So the idea has been nixed by an algorithm. While I don’t consider the newsletter (linkletter?) to be spammy, I can’t think of any way to provide an email full of links without it looking spammy.

I’ve included the text from the newsletter below. Consider this the first and final edition. Sorry if you were hoping for more. Continue reading

Please stop

Aside

This is one of my pet hates.

It’s sad that marketers have figured out how to get their brand into my timeline, even when I have chosen not to follow them. And even sadder that it works.

Flighty birds: My free Creative Commons designs that keep getting stolen anyway

I’ve been having some problems with flighty birds recently. Actually one is a penguin and the other is a dragon. Here they are, together for the first time:

Cartoon penguin meets Twitter dragon.

Two variations of Tux

Original Tux on the left

I created the penguin in early 2009, working on a tiny EeePC, running Linux. I was actually taking a stab at improving the look of Tux, but he went in a different direction.

The dragon was created in early 2010, to look like the familiar Twitter bird, but with a unique Welsh dragon spin.

Both images have gone on to be pretty popular on the web, used for avatars in forums, on Twitter and so on. I deliberately licensed both as Creative Commons Attribution-NonCommercial-ShareAlike. This means that people are welcome to use the images, for free, on condition that they provide a proper credit, and do not seek to profit directly or indirectly from use of my work. Also, they must make any derivative work available under the same terms.

The continuing misadventures of ‘Boggle’

These conditions seem more than reasonable to me, but I’ve spotted examples of people either not knowing or not caring that they are violating this very liberal licence, especially with the cartoon penguin design. There was a guy selling penguin t-shirt prints, and then only last month I found an iPhone game and a Mac software house using him. I ended up giving permission to the latter – they seemed nice enough.

The original Cartoon penguin post had actually become one of my most popular pages, bringing in 100+ hits per day via Google image search… until a few days ago I noticed this had stopped! Compare the following images:

'cartoon penguin' in Google image search - September 2009

This is how the image search for 'cartoon penguin' looked last month (September 2011).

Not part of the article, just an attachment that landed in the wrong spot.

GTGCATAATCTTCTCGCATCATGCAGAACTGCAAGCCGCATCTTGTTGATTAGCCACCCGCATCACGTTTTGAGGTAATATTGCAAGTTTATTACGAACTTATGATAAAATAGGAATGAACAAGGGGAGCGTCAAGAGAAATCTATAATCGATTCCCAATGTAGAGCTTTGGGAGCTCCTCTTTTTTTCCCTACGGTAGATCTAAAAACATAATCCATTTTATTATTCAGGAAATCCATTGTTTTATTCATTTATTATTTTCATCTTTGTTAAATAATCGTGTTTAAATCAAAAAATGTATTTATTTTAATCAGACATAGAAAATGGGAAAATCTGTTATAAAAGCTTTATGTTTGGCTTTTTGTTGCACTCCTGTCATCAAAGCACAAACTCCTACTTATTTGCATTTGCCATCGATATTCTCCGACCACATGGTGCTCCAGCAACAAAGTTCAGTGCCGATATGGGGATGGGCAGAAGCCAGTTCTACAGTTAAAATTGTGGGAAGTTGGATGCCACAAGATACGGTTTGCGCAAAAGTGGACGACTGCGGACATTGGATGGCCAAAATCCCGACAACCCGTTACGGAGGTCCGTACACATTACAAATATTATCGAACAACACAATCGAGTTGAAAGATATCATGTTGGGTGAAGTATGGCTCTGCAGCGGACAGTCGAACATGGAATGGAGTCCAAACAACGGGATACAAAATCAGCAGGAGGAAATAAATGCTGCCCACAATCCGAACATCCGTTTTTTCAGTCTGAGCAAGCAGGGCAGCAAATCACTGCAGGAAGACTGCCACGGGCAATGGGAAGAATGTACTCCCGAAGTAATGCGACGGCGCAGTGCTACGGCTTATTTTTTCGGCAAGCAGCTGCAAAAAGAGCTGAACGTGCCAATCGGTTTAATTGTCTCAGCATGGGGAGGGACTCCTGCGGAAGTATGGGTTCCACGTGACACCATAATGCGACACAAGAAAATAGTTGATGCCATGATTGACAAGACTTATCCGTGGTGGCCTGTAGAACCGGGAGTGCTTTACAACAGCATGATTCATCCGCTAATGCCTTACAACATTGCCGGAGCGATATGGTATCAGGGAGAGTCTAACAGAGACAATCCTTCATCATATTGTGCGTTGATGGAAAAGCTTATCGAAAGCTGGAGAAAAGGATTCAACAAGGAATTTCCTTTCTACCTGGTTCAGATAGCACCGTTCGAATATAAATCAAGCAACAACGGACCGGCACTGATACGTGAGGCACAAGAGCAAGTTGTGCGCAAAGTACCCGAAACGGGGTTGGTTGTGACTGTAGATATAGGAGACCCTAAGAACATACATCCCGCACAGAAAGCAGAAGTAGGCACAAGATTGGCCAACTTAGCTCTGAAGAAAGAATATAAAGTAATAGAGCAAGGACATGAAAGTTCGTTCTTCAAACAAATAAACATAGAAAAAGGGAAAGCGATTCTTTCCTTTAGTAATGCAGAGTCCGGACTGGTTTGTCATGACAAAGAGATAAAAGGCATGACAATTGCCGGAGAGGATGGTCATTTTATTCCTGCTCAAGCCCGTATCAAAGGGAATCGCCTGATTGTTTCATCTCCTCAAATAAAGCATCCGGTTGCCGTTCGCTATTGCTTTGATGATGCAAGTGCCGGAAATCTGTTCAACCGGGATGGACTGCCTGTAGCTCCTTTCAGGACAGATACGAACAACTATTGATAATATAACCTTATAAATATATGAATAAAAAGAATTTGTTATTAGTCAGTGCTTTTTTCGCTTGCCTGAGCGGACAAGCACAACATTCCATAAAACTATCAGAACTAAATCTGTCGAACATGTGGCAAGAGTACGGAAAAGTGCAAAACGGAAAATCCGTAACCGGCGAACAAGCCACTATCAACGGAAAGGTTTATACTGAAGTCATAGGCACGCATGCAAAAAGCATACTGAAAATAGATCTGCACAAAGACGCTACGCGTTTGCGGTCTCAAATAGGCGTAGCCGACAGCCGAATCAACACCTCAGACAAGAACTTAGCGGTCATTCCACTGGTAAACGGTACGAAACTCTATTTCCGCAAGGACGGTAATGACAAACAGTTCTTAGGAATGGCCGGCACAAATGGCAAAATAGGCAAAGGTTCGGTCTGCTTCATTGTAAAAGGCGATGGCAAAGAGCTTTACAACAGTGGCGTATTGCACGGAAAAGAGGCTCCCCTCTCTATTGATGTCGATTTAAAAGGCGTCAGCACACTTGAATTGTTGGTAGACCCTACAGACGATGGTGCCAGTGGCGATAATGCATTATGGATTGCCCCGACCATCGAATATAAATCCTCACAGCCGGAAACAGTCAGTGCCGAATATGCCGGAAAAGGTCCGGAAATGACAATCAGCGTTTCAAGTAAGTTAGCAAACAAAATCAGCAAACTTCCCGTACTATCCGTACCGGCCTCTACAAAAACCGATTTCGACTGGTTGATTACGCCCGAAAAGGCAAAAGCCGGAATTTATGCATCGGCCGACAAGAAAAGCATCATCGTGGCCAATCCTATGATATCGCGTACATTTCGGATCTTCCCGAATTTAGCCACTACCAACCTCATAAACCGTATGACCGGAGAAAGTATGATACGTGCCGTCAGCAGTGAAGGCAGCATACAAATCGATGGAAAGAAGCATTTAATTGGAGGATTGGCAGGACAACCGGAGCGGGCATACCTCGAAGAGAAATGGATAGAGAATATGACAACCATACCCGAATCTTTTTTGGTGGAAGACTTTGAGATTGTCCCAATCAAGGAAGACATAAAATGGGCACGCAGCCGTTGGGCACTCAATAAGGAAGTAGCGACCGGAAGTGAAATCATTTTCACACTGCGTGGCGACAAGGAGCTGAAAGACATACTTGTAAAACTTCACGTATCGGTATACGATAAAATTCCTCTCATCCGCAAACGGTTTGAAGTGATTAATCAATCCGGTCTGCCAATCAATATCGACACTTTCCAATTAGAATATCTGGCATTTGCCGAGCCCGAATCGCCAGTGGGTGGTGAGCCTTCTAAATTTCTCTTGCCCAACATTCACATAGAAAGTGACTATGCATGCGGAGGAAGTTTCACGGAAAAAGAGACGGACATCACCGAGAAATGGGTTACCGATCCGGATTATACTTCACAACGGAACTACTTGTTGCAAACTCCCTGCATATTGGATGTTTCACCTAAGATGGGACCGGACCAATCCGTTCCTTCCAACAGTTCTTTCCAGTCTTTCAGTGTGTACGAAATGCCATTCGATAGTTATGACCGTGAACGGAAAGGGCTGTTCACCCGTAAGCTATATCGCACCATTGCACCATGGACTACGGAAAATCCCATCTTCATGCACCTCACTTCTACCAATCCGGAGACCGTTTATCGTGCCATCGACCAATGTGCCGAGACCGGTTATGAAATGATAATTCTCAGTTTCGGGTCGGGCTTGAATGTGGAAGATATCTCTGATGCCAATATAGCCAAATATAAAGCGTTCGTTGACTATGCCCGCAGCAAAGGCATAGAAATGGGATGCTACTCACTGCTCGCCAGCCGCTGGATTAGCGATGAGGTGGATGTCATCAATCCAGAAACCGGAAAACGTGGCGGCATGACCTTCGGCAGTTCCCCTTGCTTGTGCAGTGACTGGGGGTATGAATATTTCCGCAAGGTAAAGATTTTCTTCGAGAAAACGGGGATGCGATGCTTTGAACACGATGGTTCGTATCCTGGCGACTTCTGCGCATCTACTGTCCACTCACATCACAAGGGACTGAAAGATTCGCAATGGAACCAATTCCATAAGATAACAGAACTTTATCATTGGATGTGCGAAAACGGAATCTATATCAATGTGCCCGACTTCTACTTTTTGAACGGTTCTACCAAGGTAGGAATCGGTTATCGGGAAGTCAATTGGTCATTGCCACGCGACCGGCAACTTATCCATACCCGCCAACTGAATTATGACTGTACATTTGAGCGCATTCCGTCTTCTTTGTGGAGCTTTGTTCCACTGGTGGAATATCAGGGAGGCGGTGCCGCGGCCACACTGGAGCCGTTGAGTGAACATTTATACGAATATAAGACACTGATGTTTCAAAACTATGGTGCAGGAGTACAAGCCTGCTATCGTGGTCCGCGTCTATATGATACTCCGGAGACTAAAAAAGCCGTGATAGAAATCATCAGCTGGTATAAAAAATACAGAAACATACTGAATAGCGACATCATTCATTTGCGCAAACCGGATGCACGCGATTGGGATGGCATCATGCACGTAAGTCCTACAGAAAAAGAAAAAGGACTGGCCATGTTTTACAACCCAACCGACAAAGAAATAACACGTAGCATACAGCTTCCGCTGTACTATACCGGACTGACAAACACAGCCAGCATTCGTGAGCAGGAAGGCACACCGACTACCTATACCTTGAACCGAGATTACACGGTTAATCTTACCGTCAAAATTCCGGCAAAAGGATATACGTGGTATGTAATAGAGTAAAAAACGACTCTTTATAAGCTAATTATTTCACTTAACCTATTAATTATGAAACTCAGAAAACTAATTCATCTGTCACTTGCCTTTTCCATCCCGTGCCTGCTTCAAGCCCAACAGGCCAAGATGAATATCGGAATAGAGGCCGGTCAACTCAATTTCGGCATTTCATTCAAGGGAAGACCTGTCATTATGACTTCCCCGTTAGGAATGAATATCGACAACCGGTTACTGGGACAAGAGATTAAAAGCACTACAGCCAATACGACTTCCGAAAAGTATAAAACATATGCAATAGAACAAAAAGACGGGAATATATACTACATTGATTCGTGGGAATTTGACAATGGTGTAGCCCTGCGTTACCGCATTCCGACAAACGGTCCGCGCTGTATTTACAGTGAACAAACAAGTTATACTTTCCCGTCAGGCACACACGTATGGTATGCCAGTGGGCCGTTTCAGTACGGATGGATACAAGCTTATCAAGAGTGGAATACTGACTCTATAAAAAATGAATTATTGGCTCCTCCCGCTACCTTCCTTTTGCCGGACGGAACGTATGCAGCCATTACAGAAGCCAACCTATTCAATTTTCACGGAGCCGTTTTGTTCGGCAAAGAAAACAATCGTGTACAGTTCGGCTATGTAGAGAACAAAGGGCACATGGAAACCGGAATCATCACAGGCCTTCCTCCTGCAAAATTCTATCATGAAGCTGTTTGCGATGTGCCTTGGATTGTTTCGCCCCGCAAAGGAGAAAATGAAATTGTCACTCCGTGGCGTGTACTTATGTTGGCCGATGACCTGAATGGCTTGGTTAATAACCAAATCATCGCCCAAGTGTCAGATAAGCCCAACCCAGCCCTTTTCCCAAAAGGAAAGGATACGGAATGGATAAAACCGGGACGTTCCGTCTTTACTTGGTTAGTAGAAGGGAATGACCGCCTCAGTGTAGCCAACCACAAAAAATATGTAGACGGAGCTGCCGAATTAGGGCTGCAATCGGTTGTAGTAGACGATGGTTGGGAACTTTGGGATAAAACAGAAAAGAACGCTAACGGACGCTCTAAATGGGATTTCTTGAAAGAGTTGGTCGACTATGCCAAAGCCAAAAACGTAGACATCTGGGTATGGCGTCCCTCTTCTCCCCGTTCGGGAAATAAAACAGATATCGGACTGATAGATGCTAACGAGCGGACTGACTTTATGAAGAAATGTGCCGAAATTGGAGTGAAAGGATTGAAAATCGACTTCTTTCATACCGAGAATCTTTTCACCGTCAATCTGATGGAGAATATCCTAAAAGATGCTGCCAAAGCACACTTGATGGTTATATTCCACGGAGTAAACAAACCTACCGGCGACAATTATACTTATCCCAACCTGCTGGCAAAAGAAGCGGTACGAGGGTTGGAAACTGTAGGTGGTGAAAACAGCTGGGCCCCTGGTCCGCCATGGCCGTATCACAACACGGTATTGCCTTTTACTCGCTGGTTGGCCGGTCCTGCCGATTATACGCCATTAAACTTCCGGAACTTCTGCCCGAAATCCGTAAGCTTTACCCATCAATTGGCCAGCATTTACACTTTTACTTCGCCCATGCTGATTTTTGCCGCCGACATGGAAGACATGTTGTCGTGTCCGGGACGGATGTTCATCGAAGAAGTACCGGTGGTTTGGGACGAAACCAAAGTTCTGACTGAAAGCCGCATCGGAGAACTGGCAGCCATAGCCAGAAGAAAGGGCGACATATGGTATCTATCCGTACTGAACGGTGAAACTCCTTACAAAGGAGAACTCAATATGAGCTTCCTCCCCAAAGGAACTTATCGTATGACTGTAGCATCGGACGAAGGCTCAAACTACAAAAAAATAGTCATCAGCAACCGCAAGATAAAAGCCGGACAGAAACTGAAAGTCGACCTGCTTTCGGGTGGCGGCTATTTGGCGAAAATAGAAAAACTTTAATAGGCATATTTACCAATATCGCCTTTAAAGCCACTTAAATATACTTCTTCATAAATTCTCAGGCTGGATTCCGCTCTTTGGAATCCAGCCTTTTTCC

Compare that with the result today:

'cartoon penguin' in Google image search - October 2011

...and this is the same search today (October 2011)

Yup, now Google has removed the link to my original page, and instead sends searchers to this charming Tumblr page:

bowlofcarrots, some random dude on Tumblr

SEO surgery

Clearly the guy is no designer or SEO expert, but he has managed to outrank me for my own image! I’m assuming he’s winning because the image is near the top of the page in the title area (that appears on every page), and he’s renamed the image ‘cartoon-penguin.jpg‘, whereas my original is the less useful ‘penguin_finished_012.png‘.

Last night I optimised my site a little in an attempt to win back favour. I also contacted Mr. Bowlofcarrots via his site and Tumblr support, though I don’t really expect any joy from either of them.

It’s surprised me how annoyed I am by this minor injustice. After all, this is an image I was happy enough to give away for free. It occurred to me that even though this Tumblr user isn’t attempting to ‘steal’ my work in the same way as some previous people have, he has nonetheless taken it from me in a more real sense. Quite innocently, he has robbed me of my sense of ownership of the image itself. It’s very frustrating.

The @thisiswales saga

My other ‘bird’, the Twitter dragon, has been on other adventures. In this saga, I found him being used as part of the branding for an official-looking Twitter account calling itself ‘this is Wales‘.

Twitter page for @thisiswales, 5 July 2011

How @thisiswales looked in July, 2011

Official-looking it may be, but that’s simply because it imitates the look and feel of a BBC design, while appropriating the ‘This is X’ brand owned by Northcliffe Media (see This is South Wales / @thisisswales for examples). Not to mention, my Welsh dragon design.

Twitter repliesI asked people on Twitter if I should be upset about this – after all, this is another of my ‘free’ designs, and @thisiswales didn’t actually seem to be for any kind of profit.

It turned out that most were more outraged on my behalf than I was! (Thanks everyone!)